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Outcomes of the trade union conference on economic partnership agreements – Africa/EU

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ITUC / ETUC | 4 December 2017

Outcomes of the Trade Union Conference on Economic Partnership Agreements – Africa/EU

by Jacques Berthelot

Lomé, Togo, 9–10 October 2017

The Conference gathered 35 participants, comprising leaders from African trade union centres, the ITUC-Africa, ETUC, and ITUC, and experts from civil society and academia. African and European trade unions dis- cussed labour provisions in EPAs, past experiences of liberalisation, the expected impact on African labour, on women, on agriculture and on industrialisation. A session was dedicated to the Continental Free Trade Agreement. The Conference finished with a press conference.


Although each EPA has its own elements and content, the Trade Union Conference on EPAs concludes that African Parties and the EU should not pursue the EPAs, especially in their current form. Analysis shared at the Conference suggests that the EPAs will not promote the rights and interests of workers in Africa. In summary, the Conference identified the following concerns:

1. Labour rights commitments are poor and decent work creation is not guaranteed. The monitoring of the agreements does not follow the EU’s approach found in other EU trade agreements.
2. The EPAs are expected to affect women workers adversely more than men workers. There is no gen- der impact assessment yet and certainly, the impact on women workers has not been taken into ac- count in the negotiations.
3. The EPAs could have negative consequences on agro-food production in African countries as tariffs on agricultural imports are to be decreased over time. Safeguard measures are included but not easy to trigger.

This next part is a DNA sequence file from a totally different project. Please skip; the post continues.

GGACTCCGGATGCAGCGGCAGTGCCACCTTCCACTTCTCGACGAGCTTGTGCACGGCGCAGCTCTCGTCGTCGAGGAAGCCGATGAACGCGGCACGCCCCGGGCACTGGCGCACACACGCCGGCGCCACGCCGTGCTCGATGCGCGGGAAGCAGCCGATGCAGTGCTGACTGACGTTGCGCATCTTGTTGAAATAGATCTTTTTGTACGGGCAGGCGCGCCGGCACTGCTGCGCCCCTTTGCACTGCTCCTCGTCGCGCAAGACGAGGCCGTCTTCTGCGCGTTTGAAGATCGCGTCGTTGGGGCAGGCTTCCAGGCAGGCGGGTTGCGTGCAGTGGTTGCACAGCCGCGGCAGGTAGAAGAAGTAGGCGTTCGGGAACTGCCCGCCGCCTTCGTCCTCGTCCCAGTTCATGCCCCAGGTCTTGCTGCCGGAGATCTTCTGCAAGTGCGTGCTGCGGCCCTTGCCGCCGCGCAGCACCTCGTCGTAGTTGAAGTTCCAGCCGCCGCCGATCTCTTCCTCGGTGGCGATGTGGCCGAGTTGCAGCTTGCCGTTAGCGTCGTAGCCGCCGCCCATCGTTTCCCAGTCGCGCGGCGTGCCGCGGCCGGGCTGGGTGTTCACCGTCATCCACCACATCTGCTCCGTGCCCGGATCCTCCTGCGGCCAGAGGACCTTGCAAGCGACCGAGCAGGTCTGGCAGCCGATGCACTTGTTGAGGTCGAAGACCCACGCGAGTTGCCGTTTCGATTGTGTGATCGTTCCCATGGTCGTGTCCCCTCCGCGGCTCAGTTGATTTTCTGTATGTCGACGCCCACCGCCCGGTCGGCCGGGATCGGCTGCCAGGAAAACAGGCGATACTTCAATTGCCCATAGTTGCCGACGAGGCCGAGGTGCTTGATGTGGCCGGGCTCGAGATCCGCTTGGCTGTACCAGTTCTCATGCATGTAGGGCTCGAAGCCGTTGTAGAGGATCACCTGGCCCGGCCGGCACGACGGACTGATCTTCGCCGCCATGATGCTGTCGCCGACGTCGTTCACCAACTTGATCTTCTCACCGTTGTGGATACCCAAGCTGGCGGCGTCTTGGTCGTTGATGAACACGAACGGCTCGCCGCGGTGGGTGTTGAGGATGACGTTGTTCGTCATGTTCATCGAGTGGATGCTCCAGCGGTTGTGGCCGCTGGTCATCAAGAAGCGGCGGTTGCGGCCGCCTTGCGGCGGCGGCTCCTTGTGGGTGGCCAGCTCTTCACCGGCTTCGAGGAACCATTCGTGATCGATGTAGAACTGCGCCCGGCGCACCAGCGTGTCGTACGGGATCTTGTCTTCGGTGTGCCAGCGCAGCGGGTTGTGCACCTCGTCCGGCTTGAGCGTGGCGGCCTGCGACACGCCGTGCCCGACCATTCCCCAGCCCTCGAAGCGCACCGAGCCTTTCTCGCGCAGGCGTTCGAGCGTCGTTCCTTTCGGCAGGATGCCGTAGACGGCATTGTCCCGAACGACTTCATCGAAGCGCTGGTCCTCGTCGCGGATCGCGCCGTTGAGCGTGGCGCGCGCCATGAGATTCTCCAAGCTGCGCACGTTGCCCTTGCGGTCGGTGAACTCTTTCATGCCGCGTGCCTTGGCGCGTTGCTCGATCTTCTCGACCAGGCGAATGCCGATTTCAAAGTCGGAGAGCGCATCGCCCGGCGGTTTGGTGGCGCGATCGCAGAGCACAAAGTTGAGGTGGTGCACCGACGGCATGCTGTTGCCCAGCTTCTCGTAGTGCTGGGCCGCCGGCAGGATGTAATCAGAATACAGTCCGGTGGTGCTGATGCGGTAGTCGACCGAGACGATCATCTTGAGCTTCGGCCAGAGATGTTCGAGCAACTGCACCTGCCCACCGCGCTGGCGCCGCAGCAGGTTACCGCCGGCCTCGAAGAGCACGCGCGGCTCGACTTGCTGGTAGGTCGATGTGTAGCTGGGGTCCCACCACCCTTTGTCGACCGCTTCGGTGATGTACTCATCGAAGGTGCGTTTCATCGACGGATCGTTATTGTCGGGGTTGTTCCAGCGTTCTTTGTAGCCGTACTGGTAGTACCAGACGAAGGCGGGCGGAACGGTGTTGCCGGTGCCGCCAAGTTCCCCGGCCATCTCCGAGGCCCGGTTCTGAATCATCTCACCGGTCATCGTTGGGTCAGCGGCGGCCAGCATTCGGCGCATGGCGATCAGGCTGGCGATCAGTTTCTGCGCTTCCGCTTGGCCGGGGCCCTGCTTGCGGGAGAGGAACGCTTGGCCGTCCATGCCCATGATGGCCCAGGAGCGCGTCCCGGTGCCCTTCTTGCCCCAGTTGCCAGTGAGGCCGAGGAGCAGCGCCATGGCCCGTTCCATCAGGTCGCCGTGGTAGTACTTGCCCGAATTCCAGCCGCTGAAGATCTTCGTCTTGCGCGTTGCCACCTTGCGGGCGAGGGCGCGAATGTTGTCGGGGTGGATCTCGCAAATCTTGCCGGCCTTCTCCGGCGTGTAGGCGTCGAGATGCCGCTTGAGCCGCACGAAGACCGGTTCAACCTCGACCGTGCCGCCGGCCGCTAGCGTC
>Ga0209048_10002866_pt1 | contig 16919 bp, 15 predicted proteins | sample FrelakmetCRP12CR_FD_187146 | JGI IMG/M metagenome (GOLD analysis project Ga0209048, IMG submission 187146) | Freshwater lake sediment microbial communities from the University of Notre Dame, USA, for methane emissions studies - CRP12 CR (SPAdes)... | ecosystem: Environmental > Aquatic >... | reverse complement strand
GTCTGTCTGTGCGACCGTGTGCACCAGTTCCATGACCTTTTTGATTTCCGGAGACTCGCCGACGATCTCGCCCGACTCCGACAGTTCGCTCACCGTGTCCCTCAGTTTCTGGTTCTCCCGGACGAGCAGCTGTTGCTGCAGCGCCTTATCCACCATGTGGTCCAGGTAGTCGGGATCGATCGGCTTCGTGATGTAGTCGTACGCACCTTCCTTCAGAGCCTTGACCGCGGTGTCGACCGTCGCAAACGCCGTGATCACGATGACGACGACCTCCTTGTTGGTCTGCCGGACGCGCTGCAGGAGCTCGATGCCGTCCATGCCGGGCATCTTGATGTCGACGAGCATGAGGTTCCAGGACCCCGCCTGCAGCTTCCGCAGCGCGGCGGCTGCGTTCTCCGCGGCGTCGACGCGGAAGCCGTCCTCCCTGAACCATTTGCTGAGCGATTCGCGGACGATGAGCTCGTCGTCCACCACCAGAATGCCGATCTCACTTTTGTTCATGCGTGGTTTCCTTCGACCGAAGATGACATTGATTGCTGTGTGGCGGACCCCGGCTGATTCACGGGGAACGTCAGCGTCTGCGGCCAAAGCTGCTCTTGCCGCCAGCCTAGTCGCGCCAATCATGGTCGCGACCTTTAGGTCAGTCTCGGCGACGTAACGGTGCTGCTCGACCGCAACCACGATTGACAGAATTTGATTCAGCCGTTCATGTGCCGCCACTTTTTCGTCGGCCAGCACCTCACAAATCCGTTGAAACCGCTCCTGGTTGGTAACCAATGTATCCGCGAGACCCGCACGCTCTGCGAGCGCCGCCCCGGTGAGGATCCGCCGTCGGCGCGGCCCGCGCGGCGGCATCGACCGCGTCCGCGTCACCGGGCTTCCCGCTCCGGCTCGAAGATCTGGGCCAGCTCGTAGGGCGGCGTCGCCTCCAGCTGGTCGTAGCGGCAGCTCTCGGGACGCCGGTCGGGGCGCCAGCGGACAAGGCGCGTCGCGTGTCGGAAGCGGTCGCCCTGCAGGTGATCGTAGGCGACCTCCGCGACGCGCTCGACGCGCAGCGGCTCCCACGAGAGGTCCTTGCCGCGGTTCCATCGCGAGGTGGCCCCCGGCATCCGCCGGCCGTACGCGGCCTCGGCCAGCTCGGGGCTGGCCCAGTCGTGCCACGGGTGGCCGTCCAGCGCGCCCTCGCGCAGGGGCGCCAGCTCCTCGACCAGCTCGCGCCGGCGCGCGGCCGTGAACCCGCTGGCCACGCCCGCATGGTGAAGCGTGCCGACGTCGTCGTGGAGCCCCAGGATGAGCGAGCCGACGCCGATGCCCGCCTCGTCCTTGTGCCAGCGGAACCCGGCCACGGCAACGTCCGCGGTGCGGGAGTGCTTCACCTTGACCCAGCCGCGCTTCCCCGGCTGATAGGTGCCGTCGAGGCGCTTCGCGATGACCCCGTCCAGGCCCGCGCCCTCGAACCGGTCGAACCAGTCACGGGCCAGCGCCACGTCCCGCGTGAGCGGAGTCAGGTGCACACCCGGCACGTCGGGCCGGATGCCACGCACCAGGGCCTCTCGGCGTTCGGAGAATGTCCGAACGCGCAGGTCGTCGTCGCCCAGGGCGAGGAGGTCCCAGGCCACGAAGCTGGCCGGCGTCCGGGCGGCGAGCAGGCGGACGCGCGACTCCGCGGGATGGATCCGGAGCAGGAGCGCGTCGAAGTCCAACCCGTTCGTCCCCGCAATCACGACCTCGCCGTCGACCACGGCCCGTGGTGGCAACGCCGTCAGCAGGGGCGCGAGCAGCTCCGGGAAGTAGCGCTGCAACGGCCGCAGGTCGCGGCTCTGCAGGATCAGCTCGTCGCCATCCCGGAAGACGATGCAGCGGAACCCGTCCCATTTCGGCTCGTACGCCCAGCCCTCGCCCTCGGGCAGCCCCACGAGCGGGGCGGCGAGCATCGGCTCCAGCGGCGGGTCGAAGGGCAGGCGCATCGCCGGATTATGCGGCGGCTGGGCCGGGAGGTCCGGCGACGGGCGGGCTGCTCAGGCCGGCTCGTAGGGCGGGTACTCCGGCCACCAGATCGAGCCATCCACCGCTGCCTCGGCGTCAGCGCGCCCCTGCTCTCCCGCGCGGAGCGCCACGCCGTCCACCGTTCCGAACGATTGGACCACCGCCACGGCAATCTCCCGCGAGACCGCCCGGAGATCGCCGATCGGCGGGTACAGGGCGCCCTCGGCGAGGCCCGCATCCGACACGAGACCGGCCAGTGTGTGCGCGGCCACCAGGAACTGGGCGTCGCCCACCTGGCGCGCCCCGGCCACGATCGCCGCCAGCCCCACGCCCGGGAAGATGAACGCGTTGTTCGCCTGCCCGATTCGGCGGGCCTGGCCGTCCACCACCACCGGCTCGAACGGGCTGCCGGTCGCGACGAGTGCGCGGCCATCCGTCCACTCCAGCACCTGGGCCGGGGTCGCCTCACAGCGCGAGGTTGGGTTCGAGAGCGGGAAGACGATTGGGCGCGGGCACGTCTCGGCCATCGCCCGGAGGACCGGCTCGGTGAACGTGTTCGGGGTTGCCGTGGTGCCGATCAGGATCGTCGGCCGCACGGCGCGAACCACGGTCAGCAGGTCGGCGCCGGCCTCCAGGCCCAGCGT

4. The share of manufacturing in Africa’s GDP has declined since the 1990s due to previous liberalisa- tion through the WTO and trade agreements. The EPAs would further shrink policy space and Africa’s industrialisation goal would be harder to achieve. Rendezvous negotiations in the future could push further liberalisation in areas most African countries are not (and will not) be ready to open up.

The Conference makes these recommendations:

1. Independent impact assessments should be prepared for each regional integration process, taking into account gendered impact.
2. We urge that any future negotiations respect African regional integration processes and policy space, and take into account the development concerns of African countries. The current EPA negotiations should stop; signed EPAs should not enter into force in their current form; and interim EPAs should be repealed.
3. African governments should improve their trade and industrial policy together, and take into account the analysis for different models of integration before rushing into a Continental Free Trade Agreement.
4. African governments should take measures to improve their capacity to negotiate and create their own impact assessments, so that future negotiations are informed.

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 source: ITUC / ETUC